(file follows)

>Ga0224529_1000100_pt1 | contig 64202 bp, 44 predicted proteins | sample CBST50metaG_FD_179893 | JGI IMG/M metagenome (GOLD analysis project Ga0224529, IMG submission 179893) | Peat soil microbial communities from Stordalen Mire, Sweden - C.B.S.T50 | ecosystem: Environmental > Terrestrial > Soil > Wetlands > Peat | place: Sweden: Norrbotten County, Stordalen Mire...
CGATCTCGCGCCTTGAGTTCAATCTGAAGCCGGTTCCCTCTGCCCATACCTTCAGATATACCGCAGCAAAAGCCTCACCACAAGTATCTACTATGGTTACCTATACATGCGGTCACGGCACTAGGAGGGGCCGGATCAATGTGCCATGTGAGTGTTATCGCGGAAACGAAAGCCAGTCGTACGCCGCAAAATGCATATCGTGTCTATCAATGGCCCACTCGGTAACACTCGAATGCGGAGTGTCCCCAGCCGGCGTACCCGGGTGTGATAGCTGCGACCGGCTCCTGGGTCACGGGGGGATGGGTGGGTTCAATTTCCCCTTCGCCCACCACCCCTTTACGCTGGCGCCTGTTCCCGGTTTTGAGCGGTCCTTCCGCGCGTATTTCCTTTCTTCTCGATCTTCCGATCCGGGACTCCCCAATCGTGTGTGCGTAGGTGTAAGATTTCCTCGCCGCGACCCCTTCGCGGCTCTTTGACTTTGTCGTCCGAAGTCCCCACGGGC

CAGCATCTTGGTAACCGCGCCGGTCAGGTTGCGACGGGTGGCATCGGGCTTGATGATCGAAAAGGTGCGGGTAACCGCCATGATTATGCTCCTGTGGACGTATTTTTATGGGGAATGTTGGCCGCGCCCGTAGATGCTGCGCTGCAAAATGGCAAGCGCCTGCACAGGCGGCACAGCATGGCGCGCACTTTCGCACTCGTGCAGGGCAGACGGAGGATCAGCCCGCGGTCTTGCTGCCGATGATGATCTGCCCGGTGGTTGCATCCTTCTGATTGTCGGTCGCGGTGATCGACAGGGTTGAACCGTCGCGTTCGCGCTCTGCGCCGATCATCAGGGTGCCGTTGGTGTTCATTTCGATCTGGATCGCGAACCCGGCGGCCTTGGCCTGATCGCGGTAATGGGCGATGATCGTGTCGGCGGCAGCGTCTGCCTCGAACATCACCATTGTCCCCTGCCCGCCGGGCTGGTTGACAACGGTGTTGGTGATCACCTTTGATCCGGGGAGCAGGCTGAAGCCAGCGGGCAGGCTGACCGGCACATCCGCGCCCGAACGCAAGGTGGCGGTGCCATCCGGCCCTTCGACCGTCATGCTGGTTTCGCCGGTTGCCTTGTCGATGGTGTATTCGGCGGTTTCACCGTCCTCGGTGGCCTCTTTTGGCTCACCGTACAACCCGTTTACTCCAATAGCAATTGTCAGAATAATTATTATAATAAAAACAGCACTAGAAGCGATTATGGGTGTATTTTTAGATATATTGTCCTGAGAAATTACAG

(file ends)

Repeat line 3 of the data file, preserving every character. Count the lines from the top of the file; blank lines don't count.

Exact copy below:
CAGCATCTTGGTAACCGCGCCGGTCAGGTTGCGACGGGTGGCATCGGGCTTGATGATCGAAAAGGTGCGGGTAACCGCCATGATTATGCTCCTGTGGACGTATTTTTATGGGGAATGTTGGCCGCGCCCGTAGATGCTGCGCTGCAAAATGGCAAGCGCCTGCACAGGCGGCACAGCATGGCGCGCACTTTCGCACTCGTGCAGGGCAGACGGAGGATCAGCCCGCGGTCTTGCTGCCGATGATGATCTGCCCGGTGGTTGCATCCTTCTGATTGTCGGTCGCGGTGATCGACAGGGTTGAACCGTCGCGTTCGCGCTCTGCGCCGATCATCAGGGTGCCGTTGGTGTTCATTTCGATCTGGATCGCGAACCCGGCGGCCTTGGCCTGATCGCGGTAATGGGCGATGATCGTGTCGGCGGCAGCGTCTGCCTCGAACATCACCATTGTCCCCTGCCCGCCGGGCTGGTTGACAACGGTGTTGGTGATCACCTTTGATCCGGGGAGCAGGCTGAAGCCAGCGGGCAGGCTGACCGGCACATCCGCGCCCGAACGCAAGGTGGCGGTGCCATCCGGCCCTTCGACCGTCATGCTGGTTTCGCCGGTTGCCTTGTCGATGGTGTATTCGGCGGTTTCACCGTCCTCGGTGGCCTCTTTTGGCTCACCGTACAACCCGTTTACTCCAATAGCAATTGTCAGAATAATTATTATAATAAAAACAGCACTAGAAGCGATTATGGGTGTATTTTTAGATATATTGTCCTGAGAAATTACAG